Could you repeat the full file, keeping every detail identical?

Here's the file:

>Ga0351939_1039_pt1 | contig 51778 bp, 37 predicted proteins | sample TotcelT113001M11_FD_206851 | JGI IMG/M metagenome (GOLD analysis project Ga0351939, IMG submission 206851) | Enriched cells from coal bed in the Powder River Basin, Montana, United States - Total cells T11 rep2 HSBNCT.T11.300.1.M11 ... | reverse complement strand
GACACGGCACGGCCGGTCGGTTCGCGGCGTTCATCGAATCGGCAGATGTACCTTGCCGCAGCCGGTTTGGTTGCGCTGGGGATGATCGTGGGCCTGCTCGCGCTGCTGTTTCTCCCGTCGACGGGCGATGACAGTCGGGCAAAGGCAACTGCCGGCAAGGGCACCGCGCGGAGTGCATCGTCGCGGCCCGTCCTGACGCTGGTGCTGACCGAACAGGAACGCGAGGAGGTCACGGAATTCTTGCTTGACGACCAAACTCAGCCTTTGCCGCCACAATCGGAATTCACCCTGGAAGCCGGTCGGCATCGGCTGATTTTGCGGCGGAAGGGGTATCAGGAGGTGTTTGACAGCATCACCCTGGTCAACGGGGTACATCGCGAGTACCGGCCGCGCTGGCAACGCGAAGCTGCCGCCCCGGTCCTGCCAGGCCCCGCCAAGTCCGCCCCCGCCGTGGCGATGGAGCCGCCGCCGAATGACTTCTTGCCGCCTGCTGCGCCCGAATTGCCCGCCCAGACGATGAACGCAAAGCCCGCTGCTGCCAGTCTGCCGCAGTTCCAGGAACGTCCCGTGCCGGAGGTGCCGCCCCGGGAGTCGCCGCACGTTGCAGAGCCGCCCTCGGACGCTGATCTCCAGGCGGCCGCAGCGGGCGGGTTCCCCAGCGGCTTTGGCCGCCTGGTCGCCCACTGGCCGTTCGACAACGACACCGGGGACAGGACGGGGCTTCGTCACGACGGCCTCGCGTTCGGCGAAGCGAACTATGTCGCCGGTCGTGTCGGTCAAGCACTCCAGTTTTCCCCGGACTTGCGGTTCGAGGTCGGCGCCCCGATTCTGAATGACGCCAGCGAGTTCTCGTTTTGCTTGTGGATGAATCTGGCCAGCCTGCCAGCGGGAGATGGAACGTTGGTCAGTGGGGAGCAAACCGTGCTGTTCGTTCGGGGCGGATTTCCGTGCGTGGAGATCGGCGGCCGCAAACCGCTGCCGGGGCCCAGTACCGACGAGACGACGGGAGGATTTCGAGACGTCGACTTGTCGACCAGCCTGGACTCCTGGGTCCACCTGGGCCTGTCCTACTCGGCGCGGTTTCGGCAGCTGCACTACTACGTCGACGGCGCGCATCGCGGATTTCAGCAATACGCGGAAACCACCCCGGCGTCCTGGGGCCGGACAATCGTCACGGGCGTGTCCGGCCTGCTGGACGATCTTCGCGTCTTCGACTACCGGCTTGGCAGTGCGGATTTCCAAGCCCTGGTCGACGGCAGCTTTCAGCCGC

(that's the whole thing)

>Ga0351939_1039_pt1 | contig 51778 bp, 37 predicted proteins | sample TotcelT113001M11_FD_206851 | JGI IMG/M metagenome (GOLD analysis project Ga0351939, IMG submission 206851) | Enriched cells from coal bed in the Powder River Basin, Montana, United States - Total cells T11 rep2 HSBNCT.T11.300.1.M11 ... | reverse complement strand
GACACGGCACGGCCGGTCGGTTCGCGGCGTTCATCGAATCGGCAGATGTACCTTGCCGCAGCCGGTTTGGTTGCGCTGGGGATGATCGTGGGCCTGCTCGCGCTGCTGTTTCTCCCGTCGACGGGCGATGACAGTCGGGCAAAGGCAACTGCCGGCAAGGGCACCGCGCGGAGTGCATCGTCGCGGCCCGTCCTGACGCTGGTGCTGACCGAACAGGAACGCGAGGAGGTCACGGAATTCTTGCTTGACGACCAAACTCAGCCTTTGCCGCCACAATCGGAATTCACCCTGGAAGCCGGTCGGCATCGGCTGATTTTGCGGCGGAAGGGGTATCAGGAGGTGTTTGACAGCATCACCCTGGTCAACGGGGTACATCGCGAGTACCGGCCGCGCTGGCAACGCGAAGCTGCCGCCCCGGTCCTGCCAGGCCCCGCCAAGTCCGCCCCCGCCGTGGCGATGGAGCCGCCGCCGAATGACTTCTTGCCGCCTGCTGCGCCCGAATTGCCCGCCCAGACGATGAACGCAAAGCCCGCTGCTGCCAGTCTGCCGCAGTTCCAGGAACGTCCCGTGCCGGAGGTGCCGCCCCGGGAGTCGCCGCACGTTGCAGAGCCGCCCTCGGACGCTGATCTCCAGGCGGCCGCAGCGGGCGGGTTCCCCAGCGGCTTTGGCCGCCTGGTCGCCCACTGGCCGTTCGACAACGACACCGGGGACAGGACGGGGCTTCGTCACGACGGCCTCGCGTTCGGCGAAGCGAACTATGTCGCCGGTCGTGTCGGTCAAGCACTCCAGTTTTCCCCGGACTTGCGGTTCGAGGTCGGCGCCCCGATTCTGAATGACGCCAGCGAGTTCTCGTTTTGCTTGTGGATGAATCTGGCCAGCCTGCCAGCGGGAGATGGAACGTTGGTCAGTGGGGAGCAAACCGTGCTGTTCGTTCGGGGCGGATTTCCGTGCGTGGAGATCGGCGGCCGCAAACCGCTGCCGGGGCCCAGTACCGACGAGACGACGGGAGGATTTCGAGACGTCGACTTGTCGACCAGCCTGGACTCCTGGGTCCACCTGGGCCTGTCCTACTCGGCGCGGTTTCGGCAGCTGCACTACTACGTCGACGGCGCGCATCGCGGATTTCAGCAATACGCGGAAACCACCCCGGCGTCCTGGGGCCGGACAATCGTCACGGGCGTGTCCGGCCTGCTGGACGATCTTCGCGTCTTCGACTACCGGCTTGGCAGTGCGGATTTCCAAGCCCTGGTCGACGGCAGCTTTCAGCCGC